Linked by Thom Holwerda on Thu 18th Jan 2007 15:11 UTC, submitted by Torsten Rahn
Benchmarks "A number of search engines are available for the Gnome and KDE desktop environments, many based around the open source Lucene search engine. It would be tremendous if we could adopt one of these search engines for the Gnome platform, so we can provide the type of integrated search experience for our users that they really need, irrespective of which distort they are using. So to help in this assessment we have carried out a comparison of four different Unix based indexers [.pdf]."
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Well one thing is obvious
by tristan on Thu 18th Jan 2007 18:10 UTC
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If there's one thing that this report makes absolutely clear, it's that managed environments like Mono and Java have absolutely no place in the world of low-level userspace daemons. Beagle's memory usage was more than 10 times that of Tracker and Strigi, and JIndex was even worse. Beagle is good at what it does, but anyone who thinks that it is a long-term solution for metadata indexing is either mad, or working for Novell.

So given that we are left with a choice between Tracker and Strigi, this question is of course, which one? Clearly both of them still have some deficiencies (which is why most distros are going for Beagle right now), and both are in heavy development. A clear winner is hard to pick.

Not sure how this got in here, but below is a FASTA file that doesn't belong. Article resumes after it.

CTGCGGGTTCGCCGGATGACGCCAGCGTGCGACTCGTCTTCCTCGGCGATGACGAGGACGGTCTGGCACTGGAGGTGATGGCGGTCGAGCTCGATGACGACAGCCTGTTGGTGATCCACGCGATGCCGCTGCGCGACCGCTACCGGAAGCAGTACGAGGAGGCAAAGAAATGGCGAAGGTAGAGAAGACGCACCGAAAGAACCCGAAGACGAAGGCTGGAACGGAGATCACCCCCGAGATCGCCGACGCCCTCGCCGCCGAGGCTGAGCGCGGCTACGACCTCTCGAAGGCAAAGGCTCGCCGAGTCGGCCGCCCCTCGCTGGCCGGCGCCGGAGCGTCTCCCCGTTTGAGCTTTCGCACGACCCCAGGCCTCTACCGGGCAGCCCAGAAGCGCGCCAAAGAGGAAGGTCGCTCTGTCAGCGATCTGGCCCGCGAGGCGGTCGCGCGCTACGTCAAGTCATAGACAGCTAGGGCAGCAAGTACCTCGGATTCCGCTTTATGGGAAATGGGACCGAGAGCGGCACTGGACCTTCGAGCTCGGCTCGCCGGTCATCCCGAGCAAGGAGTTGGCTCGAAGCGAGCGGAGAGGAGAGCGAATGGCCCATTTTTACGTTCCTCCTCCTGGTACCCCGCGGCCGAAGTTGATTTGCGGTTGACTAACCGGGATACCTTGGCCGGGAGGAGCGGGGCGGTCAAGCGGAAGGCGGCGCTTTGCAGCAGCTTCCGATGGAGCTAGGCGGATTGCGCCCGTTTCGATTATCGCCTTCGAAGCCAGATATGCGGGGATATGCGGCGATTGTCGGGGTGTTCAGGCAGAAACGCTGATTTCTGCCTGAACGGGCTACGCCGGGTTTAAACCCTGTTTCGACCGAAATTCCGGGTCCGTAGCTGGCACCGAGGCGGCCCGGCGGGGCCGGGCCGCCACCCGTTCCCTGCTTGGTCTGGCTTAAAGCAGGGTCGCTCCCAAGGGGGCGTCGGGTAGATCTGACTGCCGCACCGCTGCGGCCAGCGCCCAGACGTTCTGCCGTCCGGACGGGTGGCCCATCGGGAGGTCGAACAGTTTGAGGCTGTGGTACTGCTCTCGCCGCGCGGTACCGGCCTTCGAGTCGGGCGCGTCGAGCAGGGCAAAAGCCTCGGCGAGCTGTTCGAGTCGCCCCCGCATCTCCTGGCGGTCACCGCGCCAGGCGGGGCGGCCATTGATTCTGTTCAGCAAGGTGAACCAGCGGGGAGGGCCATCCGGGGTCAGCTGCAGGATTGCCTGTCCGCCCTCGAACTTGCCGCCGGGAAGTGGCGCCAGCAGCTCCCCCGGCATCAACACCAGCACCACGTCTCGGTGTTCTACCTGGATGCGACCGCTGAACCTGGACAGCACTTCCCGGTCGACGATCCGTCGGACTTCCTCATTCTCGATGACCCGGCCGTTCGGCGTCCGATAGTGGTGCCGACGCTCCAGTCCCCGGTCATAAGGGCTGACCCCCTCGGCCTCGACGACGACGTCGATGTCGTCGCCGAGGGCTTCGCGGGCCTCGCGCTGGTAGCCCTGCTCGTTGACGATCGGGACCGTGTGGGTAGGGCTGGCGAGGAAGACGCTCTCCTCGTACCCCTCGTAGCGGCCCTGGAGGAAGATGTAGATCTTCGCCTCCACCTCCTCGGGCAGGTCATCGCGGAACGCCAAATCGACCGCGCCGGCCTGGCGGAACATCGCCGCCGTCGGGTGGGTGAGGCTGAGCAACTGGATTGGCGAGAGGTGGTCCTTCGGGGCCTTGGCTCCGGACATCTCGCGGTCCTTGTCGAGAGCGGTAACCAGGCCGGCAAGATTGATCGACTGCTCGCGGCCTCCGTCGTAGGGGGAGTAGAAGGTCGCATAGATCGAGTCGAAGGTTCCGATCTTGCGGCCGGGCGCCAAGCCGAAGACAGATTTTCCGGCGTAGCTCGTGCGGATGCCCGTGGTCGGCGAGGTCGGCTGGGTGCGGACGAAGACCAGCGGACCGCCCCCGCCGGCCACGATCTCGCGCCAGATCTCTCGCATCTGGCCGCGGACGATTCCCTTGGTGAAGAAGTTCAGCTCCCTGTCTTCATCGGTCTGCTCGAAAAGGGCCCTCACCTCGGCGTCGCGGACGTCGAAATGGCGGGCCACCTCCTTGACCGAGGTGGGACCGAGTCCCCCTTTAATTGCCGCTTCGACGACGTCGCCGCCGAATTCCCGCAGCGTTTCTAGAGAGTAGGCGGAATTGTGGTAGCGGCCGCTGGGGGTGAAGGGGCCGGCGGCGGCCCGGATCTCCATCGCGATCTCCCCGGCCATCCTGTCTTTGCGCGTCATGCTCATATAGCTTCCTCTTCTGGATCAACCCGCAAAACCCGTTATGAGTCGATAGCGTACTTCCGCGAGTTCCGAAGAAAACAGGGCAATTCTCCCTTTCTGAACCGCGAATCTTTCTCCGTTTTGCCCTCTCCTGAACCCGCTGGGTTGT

Unfortunately I think it might be the case that Gnome goes for Tracker and KDE goes for Strigi, which would be a shame, as this is definitely an opportunity for the two desktops to work together to achieve a common goal. Even if they do go for separate solutions, I hope that they could work out a common search API, so that the user wouldn't have to have to daemons running to be able to use Gnome and KDE apps at the same time.

It's also worth noting that Tracker aims to be not "just" an indexer, but a complete metadata database. So, for example, Rhythmbox (or Amarok!) wouldn't need to maintain its own database, but would instead just be able to query tracker for all the audio files on the system. I don't know whether the author of Strigi has similar plans, or indeed whether such a thing is practical.

Lastly, I have to say that this is the least professionally-written report I've ever seen. I realise that it's primarily for internal use, but if I were to hand my boss something like this ("yes, I do like cakes") I would probably find myself in some quite hot water...

Edited 2007-01-18 18:14

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